Camp Touring: What You Need to Know
Thinking about summer camp for your child? One of the best ways to learn about a day or overnight camp is to tour the camp.
Touring camps is an invaluable way to get to know a camp. Each camp has its own feel and touring the camp will give you a good sense of whether the camp is the best fit for your child and family.
Before you begin setting up tours, take the time to really think about what type of camp experience you are looking for. Doing your initial research will save you a lot of time and allows you to focus on what you really want in a camp.
Ross Moskowitz, Owner and Director of Camp Westmont, a coed overnight camp in Wayne County, PA feels it’s imperative that parents figure out the type of camp they want for their child before touring overnight camps.
“If you are looking for a traditional coed overnight camp, you should tour 3-4 traditional coed camps instead of seeing one coed camp, one single-sex camp and one brother-sister camp,” Moskowitz says. “This way, you are touring the exact types of camps you want, making it easier for you to narrow down the choices.”
Once you decide on the type of camp you are interested in, you can call the director and set up camp tours for the summer. Renee Flax, Camper Placement Specialist for the American Camp Association, NY and NJ advises parents not to tour too many camps in one day.
“Seeing one camp in the morning and one in the afternoon is generally a good rule of thumb,” Flax says. “Touring can be tiring for you and your child, and you also want to give yourself time to debrief between visiting the camps.”
Whether you are touring a day camp or an overnight camp, one of the most important aspects of the camp tour is relationship building.
Genna Singer, Director of Camps for Marlene Meyerson JCC Manhattan, says its important that you feel connected to the camp’s leadership.
“You want to know that you speak about children in the same way, that you can feel the energy of the leadership team and that you understand how the camp is run,” Singer says. “You are entrusting this person with your child, and you need to feel there is a connection and a trust with the leadership staff.”
Jason Mercado, the director of North Shore Day Camp in Glen Clove, says seeing camp in action allows you to imagine what it would be like to have your own child there.
“You can also watch the directors interacting with the campers in real-time,” Mercado says. “Do the kids know them? Are the staff connected to them? When you tour, you notice things and are able to get the true feeling of the camp.”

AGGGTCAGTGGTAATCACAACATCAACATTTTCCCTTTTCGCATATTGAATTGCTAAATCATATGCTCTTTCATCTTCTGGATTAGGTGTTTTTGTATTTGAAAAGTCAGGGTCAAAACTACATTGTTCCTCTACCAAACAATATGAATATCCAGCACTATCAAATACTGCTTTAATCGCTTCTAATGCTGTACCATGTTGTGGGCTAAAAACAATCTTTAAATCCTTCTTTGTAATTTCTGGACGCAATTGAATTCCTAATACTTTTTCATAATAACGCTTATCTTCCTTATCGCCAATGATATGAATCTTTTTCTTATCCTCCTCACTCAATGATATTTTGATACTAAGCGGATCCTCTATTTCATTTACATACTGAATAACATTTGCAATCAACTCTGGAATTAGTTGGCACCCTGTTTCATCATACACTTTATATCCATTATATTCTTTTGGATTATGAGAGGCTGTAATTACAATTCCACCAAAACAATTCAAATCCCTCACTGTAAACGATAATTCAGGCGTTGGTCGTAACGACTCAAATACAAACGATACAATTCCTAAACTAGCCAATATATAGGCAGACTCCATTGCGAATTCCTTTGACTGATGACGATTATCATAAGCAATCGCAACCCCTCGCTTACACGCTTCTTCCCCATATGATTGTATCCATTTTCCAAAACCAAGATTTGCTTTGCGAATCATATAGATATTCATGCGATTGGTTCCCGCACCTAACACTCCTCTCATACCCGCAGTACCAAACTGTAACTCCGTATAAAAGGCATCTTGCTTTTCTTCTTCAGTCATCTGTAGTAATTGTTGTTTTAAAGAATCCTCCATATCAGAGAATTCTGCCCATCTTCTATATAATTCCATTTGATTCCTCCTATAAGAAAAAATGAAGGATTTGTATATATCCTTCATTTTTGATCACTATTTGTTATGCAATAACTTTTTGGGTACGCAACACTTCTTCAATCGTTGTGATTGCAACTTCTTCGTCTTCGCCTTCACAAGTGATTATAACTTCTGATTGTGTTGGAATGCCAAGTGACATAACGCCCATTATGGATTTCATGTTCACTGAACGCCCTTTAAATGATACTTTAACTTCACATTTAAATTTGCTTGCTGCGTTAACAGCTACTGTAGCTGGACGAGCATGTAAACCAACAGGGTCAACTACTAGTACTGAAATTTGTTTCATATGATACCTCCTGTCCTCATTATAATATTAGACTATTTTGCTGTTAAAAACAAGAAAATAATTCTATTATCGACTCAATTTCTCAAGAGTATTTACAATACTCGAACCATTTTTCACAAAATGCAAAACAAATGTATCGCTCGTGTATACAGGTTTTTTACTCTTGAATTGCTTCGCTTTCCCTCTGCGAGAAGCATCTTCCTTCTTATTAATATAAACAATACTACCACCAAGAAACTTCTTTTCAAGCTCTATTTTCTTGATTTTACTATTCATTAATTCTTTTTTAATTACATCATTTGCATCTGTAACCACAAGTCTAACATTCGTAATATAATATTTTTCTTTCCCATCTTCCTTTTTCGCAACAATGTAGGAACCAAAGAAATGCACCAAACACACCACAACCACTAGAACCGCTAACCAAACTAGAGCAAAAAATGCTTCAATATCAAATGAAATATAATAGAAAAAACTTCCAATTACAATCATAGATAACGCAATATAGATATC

Mercado understands that not all families are able to visit over the summer and feels that fall open houses are another great time to see camp.
“Our fall open houses coincide with the early bird rates we offer,” Mercado says. “These days are nice because we have the whole leadership team at camp so it’s more spirited than just touring on an off-season day and allows you to get to know the key staff members.”
All day and overnight camp do their tours differently. Some camps tour the whole family together while others, like Camp Westmont, do separate tours for the parents and the child to give both a more meaningful experience
“Both children and parents have their own specific set of questions and want to see different things at the camp,” Moskowitz explained. “At the end, we meet up, go over the highlights and ask if the camper has any questions which feels empowering, like they are being heard,”
While Moskowitz feels a child’s input is paramount to the camp decision, parents will want to give them choice within the camps they are feeling are the right fit.
“If you are touring camps A, B and C but there is something you don’t like about camp C, you can say to your child that they can choose between camps A and B, but the ultimate say has to be the parents,” Moskowitz says.
It’s important to ask questions while on the tour and in the camp environment.
“Find out about their policies, what they consider to be a successful summer for a camper and how they hire staff. All of these questions will help you understand whether or not you agree with the camp’s philosophy,” says Flax. “If your child has a specific special consideration like a food allergy or anxiety, the tour is a good time to ask how they handle these things.”
After you complete your camp tours, take the time to review all the camps and everything they offer. Some families say they just get a gut feeling after touring a camp. Others will have follow-up questions and should call the director to have another conversation.
In the end, only you know your family and child best and will be able to make the final decision on your child’s summer home.